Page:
CODESS, a community for women coders established by Skype in March 2013 to explore ways to promote gender diversity in the engineering field, was brought to India today by Microsoft. Around 30 women with 2-8 years of experience in development, testing and project management from various companies attended the event at Microsoft’s development center in Bangalore.
CODESS India is one in a series of CODESS events worldwide. For a long time, engineering has been perceived as a male dominated industry, with women active in these areas often treated as exceptions. Things are slowly changing, with more and more women now choosing careers in engineering. The mission of CODESS is to provide a platform for women coders to share personal and professional experiences, network, and learn from one another. The CODESS team delivers events and workshops for female software engineers from academia all the way through to the executive level. With previous events across Eastern and Western Europe, Asia and the US, CODESS is now making its way across the different engineering communities throughout the world, and its first India stop was at Bangalore today.
Themed The Future of Work and Play, CODESS India, which was organized by WinSpire, the women’s networking team at Microsoft India Development Centerin Bangalore, provided the attendees the opportunity to learn about future technology trends from Microsoft leaders and external speakers, attend a special session on game development conducted by a Microsoft team from the UK and watch some cool demos. The by-invitation only event, which started at 11amand closed at 4pm today, also gave the attendees the opportunity to meet experienced and like-minded female engineers from within the software industry.
“At Microsoft, diversity is at the core of our culture. Emphasis on diversity and inclusion enables us to build a workforce and create a work environment that fosters talent and creativity and welcomes different experiences, perspectives, and capabilities. Gender diversity is a key component of that, with several initiatives in place focused on advancing it. India is one of our largest R&D centers outside Redmond. The R&D workforce in India is 2200 plus, and we have taken up several D&I initiatives to achieve a balanced workforce. Leadership commitment and environment sensitization to D&I, networks for women, Springboard, Digigirlz are just some of these programs,” said Vikram Manocha, Head of HR, Microsoft India (R&D) Pvt Ltd.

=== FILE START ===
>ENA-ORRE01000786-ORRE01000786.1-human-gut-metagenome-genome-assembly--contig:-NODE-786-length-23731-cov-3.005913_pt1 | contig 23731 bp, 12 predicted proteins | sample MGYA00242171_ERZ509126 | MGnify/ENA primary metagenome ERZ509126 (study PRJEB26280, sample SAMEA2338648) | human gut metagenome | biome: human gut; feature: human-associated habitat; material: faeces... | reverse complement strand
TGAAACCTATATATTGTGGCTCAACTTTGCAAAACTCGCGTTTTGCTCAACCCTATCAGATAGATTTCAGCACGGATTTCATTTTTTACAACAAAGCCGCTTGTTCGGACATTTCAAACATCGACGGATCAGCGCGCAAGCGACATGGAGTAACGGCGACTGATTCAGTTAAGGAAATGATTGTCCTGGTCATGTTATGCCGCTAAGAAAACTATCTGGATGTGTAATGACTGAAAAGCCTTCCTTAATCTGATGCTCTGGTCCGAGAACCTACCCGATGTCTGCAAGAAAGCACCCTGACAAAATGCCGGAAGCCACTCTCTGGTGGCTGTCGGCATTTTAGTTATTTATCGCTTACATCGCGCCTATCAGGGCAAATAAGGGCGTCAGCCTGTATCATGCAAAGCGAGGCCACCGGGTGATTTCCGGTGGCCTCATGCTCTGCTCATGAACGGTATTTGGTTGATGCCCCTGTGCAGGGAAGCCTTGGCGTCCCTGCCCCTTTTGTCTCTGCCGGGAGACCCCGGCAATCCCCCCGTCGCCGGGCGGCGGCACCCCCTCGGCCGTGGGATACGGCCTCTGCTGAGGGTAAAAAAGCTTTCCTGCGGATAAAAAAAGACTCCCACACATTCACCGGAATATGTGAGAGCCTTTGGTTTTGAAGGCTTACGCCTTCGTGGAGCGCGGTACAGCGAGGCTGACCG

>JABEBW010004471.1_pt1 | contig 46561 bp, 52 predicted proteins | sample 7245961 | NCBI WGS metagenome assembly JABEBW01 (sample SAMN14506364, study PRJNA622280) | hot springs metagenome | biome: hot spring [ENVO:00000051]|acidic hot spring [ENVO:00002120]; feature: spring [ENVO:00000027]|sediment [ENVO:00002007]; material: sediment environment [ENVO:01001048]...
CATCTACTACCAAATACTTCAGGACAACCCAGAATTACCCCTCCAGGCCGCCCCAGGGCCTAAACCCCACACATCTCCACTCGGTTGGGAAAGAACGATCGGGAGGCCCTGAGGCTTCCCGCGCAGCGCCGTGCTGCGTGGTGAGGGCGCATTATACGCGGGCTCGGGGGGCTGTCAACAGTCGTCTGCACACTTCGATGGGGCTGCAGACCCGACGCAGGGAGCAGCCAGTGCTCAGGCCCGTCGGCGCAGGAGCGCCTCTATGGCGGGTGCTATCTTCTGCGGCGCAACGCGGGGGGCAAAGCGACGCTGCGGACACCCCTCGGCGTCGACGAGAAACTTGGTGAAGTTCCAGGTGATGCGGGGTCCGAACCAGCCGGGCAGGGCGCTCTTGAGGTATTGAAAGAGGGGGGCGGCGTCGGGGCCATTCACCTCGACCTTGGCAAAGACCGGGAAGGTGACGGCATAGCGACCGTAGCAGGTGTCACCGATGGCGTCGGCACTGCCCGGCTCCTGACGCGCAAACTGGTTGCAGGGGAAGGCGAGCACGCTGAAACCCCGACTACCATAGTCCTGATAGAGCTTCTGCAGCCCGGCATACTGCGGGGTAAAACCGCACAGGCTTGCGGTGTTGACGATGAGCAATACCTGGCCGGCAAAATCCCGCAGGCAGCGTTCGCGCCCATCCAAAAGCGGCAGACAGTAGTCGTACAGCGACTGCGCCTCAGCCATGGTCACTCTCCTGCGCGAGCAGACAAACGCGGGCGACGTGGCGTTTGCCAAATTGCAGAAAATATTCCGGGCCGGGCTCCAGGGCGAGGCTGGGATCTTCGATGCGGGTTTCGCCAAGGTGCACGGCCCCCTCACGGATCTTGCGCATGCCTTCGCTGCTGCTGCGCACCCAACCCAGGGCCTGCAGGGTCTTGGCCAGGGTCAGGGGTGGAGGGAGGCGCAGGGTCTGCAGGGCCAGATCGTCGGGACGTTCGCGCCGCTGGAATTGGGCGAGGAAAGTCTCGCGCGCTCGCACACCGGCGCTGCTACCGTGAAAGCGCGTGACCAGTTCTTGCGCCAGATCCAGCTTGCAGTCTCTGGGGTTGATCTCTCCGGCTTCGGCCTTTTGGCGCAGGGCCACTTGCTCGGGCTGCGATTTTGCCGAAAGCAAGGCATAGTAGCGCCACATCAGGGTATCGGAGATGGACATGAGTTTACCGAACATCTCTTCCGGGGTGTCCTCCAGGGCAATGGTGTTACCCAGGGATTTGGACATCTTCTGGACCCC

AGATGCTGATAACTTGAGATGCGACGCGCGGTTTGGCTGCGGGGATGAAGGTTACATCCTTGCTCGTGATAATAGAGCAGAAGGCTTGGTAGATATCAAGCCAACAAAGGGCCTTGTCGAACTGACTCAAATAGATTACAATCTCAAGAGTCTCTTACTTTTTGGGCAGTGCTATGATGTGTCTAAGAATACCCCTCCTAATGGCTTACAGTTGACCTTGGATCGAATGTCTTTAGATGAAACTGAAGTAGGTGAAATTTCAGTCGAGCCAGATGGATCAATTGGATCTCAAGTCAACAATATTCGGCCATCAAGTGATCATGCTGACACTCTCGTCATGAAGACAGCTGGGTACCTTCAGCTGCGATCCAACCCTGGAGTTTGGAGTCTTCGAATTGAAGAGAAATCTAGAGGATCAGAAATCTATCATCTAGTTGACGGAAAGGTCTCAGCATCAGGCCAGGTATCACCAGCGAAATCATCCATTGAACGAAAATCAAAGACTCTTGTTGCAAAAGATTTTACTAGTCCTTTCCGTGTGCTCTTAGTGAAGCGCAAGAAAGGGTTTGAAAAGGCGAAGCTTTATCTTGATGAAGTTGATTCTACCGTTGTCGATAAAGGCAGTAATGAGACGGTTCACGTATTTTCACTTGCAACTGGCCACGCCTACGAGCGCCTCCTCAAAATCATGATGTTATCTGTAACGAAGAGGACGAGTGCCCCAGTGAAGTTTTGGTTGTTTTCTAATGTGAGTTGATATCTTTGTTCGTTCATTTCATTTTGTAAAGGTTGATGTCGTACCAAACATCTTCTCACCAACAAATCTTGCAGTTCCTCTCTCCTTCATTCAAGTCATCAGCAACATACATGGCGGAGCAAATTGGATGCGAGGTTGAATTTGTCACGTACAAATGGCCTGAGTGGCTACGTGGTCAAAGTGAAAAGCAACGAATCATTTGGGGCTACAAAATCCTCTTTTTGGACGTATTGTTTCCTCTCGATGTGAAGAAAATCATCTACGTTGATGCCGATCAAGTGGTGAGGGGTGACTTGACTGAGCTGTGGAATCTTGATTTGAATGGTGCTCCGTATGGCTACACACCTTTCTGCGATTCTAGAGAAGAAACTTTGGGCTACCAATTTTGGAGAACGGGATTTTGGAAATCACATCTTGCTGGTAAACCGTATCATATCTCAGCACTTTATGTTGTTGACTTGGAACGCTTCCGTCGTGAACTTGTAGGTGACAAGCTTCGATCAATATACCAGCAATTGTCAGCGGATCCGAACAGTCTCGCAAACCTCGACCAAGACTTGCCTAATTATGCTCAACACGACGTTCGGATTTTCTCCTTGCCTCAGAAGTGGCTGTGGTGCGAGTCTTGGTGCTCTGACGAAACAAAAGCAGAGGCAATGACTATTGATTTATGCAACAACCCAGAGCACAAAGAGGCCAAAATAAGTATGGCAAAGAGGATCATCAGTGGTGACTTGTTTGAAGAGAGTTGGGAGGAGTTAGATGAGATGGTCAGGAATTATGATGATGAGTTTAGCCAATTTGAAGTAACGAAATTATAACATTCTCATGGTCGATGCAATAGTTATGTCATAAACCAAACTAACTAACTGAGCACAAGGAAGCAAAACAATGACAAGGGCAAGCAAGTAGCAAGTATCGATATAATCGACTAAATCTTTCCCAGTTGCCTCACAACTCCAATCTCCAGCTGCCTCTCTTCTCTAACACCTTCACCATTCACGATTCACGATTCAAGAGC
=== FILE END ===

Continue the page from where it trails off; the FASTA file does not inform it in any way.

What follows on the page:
Elaborating on CODESS, Manocha said: “CODESS is unique in that it focuses only on women coders. The objective is to create a forum for these women that provides them with mentoring, networking and any other support they need to further their technical careers. We want everyone to feel like they can reach out and have a candid conversation with other women in technology who may have interesting perspectives based on their experience. I am extremely fortunate to be here today, at the first ever CODESS event here today.”
In her session titled Reflections, Kalpana Margabandhu, Director, India CIO Lab and BT/IT Location Executive, IBM India, shared some learnings from her 32-year technology career. She stressed the importance of personal integrity and the ability to decide early on in life what is important to a woman, so that she canmake appropriate choices and pace her career accordingly. Self-awareness and constant learning from experiences help a person grow in her desired direction, she said. Kalpana believes events like Codess are very important for women to be able to discuss, talk about their unique challenges and find solutions. Even in the case of innovation, there is always this inherent fear of not knowing what to do but when paired with someone else, increased confidence can help you do a much better job, she said.
Sharing her own learnings, Pragati Ogal Rai, Chief Technology Evangelist, Paypal, said that women must learn to be assertive and ask for what they want, as leadership appreciates and respects people who know what they want and have the confidence to ask for it. Open and direct communication is the right way to do this, she said. She also stressed the importance of being open to change and trying out new ideas as a woman progresses in her career.